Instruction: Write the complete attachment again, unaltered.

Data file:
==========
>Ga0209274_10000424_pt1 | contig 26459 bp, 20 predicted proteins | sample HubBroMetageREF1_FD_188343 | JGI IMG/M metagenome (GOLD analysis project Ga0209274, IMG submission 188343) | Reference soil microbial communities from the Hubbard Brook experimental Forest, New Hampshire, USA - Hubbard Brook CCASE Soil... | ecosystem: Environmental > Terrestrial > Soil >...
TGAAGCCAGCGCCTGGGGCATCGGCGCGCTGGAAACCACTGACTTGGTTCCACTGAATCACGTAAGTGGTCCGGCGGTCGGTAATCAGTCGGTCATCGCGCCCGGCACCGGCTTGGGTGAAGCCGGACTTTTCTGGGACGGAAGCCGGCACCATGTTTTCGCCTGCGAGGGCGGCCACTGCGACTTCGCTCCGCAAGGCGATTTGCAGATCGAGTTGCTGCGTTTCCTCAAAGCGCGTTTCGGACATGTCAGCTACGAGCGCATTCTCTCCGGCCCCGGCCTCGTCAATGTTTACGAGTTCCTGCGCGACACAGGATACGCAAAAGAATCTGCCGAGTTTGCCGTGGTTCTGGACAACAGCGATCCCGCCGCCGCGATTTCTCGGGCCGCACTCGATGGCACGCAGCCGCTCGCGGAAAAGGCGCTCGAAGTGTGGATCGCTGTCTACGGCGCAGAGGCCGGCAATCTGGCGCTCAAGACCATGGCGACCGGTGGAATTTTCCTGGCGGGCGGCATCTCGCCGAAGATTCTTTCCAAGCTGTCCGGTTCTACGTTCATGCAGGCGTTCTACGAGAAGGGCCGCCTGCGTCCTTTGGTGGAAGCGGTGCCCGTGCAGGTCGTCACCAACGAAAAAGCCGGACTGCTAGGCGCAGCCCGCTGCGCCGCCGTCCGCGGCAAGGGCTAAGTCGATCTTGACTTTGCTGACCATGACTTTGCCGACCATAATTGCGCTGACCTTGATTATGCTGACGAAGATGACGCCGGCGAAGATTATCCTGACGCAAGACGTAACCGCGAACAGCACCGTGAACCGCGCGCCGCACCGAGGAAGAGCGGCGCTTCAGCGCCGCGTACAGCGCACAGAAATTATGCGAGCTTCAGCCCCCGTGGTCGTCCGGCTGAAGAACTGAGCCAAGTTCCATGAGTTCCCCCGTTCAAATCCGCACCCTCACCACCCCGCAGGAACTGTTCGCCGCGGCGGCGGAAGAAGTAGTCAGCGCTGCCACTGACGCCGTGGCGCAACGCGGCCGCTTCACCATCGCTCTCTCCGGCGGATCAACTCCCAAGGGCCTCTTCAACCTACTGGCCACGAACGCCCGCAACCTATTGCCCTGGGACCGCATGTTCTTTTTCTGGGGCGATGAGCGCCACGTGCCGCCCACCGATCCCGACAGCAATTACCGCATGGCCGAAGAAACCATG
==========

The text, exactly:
>Ga0209274_10000424_pt1 | contig 26459 bp, 20 predicted proteins | sample HubBroMetageREF1_FD_188343 | JGI IMG/M metagenome (GOLD analysis project Ga0209274, IMG submission 188343) | Reference soil microbial communities from the Hubbard Brook experimental Forest, New Hampshire, USA - Hubbard Brook CCASE Soil... | ecosystem: Environmental > Terrestrial > Soil >...
TGAAGCCAGCGCCTGGGGCATCGGCGCGCTGGAAACCACTGACTTGGTTCCACTGAATCACGTAAGTGGTCCGGCGGTCGGTAATCAGTCGGTCATCGCGCCCGGCACCGGCTTGGGTGAAGCCGGACTTTTCTGGGACGGAAGCCGGCACCATGTTTTCGCCTGCGAGGGCGGCCACTGCGACTTCGCTCCGCAAGGCGATTTGCAGATCGAGTTGCTGCGTTTCCTCAAAGCGCGTTTCGGACATGTCAGCTACGAGCGCATTCTCTCCGGCCCCGGCCTCGTCAATGTTTACGAGTTCCTGCGCGACACAGGATACGCAAAAGAATCTGCCGAGTTTGCCGTGGTTCTGGACAACAGCGATCCCGCCGCCGCGATTTCTCGGGCCGCACTCGATGGCACGCAGCCGCTCGCGGAAAAGGCGCTCGAAGTGTGGATCGCTGTCTACGGCGCAGAGGCCGGCAATCTGGCGCTCAAGACCATGGCGACCGGTGGAATTTTCCTGGCGGGCGGCATCTCGCCGAAGATTCTTTCCAAGCTGTCCGGTTCTACGTTCATGCAGGCGTTCTACGAGAAGGGCCGCCTGCGTCCTTTGGTGGAAGCGGTGCCCGTGCAGGTCGTCACCAACGAAAAAGCCGGACTGCTAGGCGCAGCCCGCTGCGCCGCCGTCCGCGGCAAGGGCTAAGTCGATCTTGACTTTGCTGACCATGACTTTGCCGACCATAATTGCGCTGACCTTGATTATGCTGACGAAGATGACGCCGGCGAAGATTATCCTGACGCAAGACGTAACCGCGAACAGCACCGTGAACCGCGCGCCGCACCGAGGAAGAGCGGCGCTTCAGCGCCGCGTACAGCGCACAGAAATTATGCGAGCTTCAGCCCCCGTGGTCGTCCGGCTGAAGAACTGAGCCAAGTTCCATGAGTTCCCCCGTTCAAATCCGCACCCTCACCACCCCGCAGGAACTGTTCGCCGCGGCGGCGGAAGAAGTAGTCAGCGCTGCCACTGACGCCGTGGCGCAACGCGGCCGCTTCACCATCGCTCTCTCCGGCGGATCAACTCCCAAGGGCCTCTTCAACCTACTGGCCACGAACGCCCGCAACCTATTGCCCTGGGACCGCATGTTCTTTTTCTGGGGCGATGAGCGCCACGTGCCGCCCACCGATCCCGACAGCAATTACCGCATGGCCGAAGAAACCATG